For humans it is almost impossible to orient themselves in the marine environment without technical equipment because underwater vision is often restricted due to darkness and turbidity and above water, when offshore, there do not seem to be many cues available for a successful orientation - at first glance. In contrast marine mammals are well orientated. They are able to locate foraging grounds and sites of reproduction, undertake seasonal migrations as well as return to haul out places precisely. The basis of these orientation abilities of marine mammals such as seals, toothed and baleen whales, manatees, and otters have been the scientific focus of zoologists and engineers for a long time. However up to now not much is known about the information these animals use for small and large scale navigation. On the one hand this is due to the fact that the underwater world is still hardly accessible and that experimental work with wild animals in their habitat is difficult. On the other hand the sensory abilities of these animals were investigated primarily under laboratory conditions so far, and sensory adaptations to the aquatic environment were interpreted in comparison to the performance and function of sensory systems of terrestrial mammals. Furthermore, scientists have missed so far to look at orientation in the aquatic environment as a multimodal controlled cognitive process.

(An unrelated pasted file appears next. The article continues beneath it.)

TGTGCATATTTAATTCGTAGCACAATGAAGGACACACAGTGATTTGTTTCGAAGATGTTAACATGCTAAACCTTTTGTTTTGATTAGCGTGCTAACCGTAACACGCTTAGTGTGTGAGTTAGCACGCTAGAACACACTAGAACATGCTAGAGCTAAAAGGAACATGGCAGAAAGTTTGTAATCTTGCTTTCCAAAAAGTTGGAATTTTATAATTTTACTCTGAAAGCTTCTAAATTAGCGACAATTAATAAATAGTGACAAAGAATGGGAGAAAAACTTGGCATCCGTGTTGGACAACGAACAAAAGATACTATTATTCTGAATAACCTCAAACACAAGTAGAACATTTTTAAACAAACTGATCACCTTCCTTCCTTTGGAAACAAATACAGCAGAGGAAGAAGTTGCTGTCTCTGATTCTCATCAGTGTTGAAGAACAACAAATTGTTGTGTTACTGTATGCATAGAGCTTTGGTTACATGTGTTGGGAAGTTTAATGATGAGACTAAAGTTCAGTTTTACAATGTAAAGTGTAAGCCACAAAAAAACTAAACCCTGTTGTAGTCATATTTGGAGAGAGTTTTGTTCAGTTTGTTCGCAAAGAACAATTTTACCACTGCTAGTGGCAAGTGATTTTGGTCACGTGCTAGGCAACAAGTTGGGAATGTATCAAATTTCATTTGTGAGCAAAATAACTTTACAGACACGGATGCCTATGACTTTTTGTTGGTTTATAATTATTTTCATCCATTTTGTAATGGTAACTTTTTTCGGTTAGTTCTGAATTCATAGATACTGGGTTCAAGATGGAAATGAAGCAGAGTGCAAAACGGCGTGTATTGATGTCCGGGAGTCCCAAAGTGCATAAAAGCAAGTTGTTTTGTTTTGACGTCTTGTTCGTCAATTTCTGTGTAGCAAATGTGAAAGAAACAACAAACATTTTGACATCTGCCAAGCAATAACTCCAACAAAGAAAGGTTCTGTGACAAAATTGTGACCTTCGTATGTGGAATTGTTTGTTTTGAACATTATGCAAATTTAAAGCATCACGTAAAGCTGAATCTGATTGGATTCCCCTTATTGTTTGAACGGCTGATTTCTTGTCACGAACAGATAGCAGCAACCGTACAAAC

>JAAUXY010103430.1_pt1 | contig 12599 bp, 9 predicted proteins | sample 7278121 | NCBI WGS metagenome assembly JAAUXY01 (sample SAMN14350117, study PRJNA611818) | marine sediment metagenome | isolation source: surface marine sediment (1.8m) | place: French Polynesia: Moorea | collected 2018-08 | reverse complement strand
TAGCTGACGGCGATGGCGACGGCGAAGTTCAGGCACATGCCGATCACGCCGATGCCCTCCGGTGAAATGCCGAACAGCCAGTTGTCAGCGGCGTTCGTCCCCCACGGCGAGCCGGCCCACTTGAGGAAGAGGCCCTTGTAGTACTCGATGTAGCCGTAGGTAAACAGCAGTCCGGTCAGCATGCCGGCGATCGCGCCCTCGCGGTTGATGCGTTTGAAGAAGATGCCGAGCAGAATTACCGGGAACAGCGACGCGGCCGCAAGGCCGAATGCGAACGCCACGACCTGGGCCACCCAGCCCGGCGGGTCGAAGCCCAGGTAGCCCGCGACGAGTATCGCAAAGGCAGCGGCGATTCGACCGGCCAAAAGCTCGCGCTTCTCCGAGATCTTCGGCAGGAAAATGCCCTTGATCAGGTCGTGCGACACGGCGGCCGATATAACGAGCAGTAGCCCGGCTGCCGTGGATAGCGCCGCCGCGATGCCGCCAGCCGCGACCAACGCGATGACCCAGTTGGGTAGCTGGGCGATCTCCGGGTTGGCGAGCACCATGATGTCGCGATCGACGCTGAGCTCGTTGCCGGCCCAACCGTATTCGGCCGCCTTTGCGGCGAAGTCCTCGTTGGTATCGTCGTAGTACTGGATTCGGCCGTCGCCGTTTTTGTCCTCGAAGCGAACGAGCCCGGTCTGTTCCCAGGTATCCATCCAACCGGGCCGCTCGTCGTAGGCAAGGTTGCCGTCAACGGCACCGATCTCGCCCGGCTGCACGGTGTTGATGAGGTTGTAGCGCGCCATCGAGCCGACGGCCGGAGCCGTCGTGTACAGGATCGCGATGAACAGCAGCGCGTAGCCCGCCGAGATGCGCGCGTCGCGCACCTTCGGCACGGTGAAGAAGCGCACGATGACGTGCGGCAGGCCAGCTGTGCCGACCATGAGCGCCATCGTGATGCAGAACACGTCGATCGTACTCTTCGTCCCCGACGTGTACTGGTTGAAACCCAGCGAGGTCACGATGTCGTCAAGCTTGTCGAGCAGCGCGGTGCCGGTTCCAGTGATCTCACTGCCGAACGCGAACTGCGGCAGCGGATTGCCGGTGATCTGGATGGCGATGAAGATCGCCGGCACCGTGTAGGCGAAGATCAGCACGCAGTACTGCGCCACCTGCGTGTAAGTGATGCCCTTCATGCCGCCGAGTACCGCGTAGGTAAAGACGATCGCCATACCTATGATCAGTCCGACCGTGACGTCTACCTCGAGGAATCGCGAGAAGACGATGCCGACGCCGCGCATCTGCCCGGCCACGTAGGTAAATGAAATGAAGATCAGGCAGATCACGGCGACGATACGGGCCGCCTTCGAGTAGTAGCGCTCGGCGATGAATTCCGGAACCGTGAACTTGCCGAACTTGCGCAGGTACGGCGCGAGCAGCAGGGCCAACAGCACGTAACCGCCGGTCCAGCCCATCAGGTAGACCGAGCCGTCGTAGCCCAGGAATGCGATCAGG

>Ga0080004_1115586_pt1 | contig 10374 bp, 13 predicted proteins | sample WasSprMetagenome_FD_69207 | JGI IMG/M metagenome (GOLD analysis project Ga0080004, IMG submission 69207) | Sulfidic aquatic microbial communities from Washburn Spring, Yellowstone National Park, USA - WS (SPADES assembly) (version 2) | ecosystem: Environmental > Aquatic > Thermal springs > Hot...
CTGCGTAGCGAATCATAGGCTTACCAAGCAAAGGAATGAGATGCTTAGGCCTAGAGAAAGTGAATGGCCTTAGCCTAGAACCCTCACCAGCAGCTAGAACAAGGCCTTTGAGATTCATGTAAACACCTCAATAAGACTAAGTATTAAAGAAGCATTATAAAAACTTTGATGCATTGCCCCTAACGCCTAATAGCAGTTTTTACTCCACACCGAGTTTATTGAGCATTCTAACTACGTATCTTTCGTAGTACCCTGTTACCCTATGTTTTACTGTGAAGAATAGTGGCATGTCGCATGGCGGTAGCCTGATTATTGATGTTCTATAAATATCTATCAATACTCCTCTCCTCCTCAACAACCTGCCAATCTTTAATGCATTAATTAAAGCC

The aim of our scientific work is to investigate already known orientation mechanisms as well as to unravel information channels available in the marine environment which were so far neglected. In the end we hope to obtain a complete picture of all the mechanisms used by marine mammals for orientation.